A Canadian wildlife enthusiast captured a “once-in-a-lifetime moment” from his drone.
Derek Keith Burgoyne was in Plaster Rock, New Brunswick on Jan. 12 when he witnessed the shocking moment a moose shed its antlers.
He spotted three bull moose — two of which had already shed their antlers — and started to film using a drone.
As he was filming, the third moose paused, started shaking its body and dropped both antlers into the snow.
The video is shot from above, and the moose is seen running away from the scene after dropping its antlers.
Burgoyne shared in his video that this was the second time he’s caught a moose shedding its antlers on video, but the first time he’s ever seen both antlers being shed at once.
“I consider this winning the lottery when it comes to filming wildlife,” Burgoyne told Storyful. “A bull can shed one antler and carry the other side for days or even weeks. So to capture both antlers shedding at the exact time is extremely rare! Once-in-a-lifetime moment!”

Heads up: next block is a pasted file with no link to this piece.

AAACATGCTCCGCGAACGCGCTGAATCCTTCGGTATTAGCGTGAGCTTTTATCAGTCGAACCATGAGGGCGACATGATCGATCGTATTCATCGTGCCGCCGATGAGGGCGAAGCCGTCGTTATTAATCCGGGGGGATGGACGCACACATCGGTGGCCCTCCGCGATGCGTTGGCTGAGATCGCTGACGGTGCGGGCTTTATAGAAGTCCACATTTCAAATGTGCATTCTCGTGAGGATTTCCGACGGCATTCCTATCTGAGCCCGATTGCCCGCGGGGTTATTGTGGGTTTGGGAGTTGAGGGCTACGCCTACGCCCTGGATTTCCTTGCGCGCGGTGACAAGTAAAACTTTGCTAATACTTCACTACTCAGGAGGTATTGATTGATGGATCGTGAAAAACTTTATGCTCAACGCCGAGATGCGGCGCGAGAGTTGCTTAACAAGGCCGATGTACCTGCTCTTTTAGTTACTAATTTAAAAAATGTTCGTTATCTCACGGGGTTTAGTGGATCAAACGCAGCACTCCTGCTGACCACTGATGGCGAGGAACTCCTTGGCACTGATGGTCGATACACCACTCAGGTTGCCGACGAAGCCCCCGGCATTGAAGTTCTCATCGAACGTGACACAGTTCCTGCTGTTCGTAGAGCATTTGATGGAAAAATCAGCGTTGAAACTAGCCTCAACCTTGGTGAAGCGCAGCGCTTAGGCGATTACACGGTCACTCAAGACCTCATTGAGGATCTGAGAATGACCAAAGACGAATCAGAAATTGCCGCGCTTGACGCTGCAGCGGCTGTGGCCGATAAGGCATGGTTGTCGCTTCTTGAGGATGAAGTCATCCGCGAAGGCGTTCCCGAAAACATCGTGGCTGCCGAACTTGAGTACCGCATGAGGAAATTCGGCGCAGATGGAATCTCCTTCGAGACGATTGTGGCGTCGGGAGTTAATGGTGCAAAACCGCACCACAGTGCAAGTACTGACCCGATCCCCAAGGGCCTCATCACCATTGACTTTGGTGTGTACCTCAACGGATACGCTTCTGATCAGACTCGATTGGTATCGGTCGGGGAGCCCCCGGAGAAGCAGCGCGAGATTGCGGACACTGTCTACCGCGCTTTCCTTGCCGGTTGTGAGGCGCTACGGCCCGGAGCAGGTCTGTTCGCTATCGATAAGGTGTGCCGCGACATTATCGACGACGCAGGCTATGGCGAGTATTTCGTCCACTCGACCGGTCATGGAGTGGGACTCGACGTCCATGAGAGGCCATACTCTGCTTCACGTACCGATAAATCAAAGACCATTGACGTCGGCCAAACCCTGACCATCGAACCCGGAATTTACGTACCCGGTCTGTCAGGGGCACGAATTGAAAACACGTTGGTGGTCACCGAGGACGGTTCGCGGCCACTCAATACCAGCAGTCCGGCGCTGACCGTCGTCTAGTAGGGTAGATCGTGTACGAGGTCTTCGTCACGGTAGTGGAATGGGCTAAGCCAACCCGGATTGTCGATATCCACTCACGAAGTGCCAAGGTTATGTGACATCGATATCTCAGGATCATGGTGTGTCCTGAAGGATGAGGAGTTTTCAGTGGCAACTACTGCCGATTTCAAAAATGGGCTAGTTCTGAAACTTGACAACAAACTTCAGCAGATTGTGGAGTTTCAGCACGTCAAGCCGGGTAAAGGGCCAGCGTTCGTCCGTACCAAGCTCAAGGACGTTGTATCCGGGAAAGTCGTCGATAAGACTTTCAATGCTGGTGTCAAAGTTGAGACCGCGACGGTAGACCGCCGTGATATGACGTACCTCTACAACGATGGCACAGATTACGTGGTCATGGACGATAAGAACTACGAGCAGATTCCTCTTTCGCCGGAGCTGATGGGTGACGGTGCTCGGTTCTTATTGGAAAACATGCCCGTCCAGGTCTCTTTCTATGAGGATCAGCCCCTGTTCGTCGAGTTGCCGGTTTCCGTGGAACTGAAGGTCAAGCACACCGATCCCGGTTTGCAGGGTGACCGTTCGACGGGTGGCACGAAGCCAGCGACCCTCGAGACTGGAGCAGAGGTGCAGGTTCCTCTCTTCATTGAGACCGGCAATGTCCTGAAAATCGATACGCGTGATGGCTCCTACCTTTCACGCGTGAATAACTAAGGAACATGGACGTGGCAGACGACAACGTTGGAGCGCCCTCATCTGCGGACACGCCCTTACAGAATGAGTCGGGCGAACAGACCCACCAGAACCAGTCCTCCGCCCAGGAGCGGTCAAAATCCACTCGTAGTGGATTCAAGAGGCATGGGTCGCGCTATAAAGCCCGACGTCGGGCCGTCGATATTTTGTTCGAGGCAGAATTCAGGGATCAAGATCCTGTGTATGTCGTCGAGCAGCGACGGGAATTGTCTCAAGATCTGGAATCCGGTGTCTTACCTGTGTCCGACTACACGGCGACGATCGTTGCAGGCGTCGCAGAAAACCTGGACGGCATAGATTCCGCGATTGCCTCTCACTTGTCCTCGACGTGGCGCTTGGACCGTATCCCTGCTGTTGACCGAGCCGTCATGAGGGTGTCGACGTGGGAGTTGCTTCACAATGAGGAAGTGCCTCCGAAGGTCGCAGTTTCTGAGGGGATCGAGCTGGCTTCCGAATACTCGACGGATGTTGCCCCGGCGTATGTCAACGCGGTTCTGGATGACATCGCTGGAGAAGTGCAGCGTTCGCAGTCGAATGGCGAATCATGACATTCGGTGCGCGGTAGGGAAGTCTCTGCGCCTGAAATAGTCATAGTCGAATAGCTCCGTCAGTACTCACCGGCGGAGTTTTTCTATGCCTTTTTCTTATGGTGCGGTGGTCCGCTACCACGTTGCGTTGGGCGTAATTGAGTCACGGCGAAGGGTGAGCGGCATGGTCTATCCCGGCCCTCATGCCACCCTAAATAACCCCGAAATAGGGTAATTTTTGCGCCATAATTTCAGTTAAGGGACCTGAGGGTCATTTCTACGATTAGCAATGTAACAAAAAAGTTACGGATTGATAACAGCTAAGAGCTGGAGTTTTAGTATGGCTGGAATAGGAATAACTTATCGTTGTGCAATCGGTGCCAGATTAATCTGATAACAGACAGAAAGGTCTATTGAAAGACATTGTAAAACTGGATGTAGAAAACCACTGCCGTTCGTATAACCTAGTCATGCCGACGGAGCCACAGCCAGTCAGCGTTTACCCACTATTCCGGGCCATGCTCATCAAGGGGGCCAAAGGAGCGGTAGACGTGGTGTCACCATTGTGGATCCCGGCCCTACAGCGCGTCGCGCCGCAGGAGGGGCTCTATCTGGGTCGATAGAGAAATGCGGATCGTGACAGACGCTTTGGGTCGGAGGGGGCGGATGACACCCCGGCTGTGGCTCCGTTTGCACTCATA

After he got the drone footage of the moose, he shot himself following the moose’s tracks and picking up the set of antlers.
“You’re not gonna get any fresher than that,” Burgoyne said.
He called it “the best experience” he’s had in the woods.
Moose shed their antlers, which are not attached to their skull, after mating season, according to the Yukon Wildlife Preserve.
Only male moose have antlers, and antler growth is regulated by testosterone, Kris Hundertmark, a wildlife ecologist at the University of Alaska Fairbanks, told National Geographic.
Antler bones begin to grow inside a nourishing skin on the moose’s skin called velvet every Spring, usually around April.
Around September, the testosterone in male moose surges, and the velvet sheds as the antler bones harden.
Back in December, a couple in Alaska also got to witness the rare occurrence.
The couple’s Ring doorbell camera captured a moose walking up and stopping in perfect view of the camera just before pausing for a moment and shaking its body like a dog trying to shake off water — popping off both its antlers.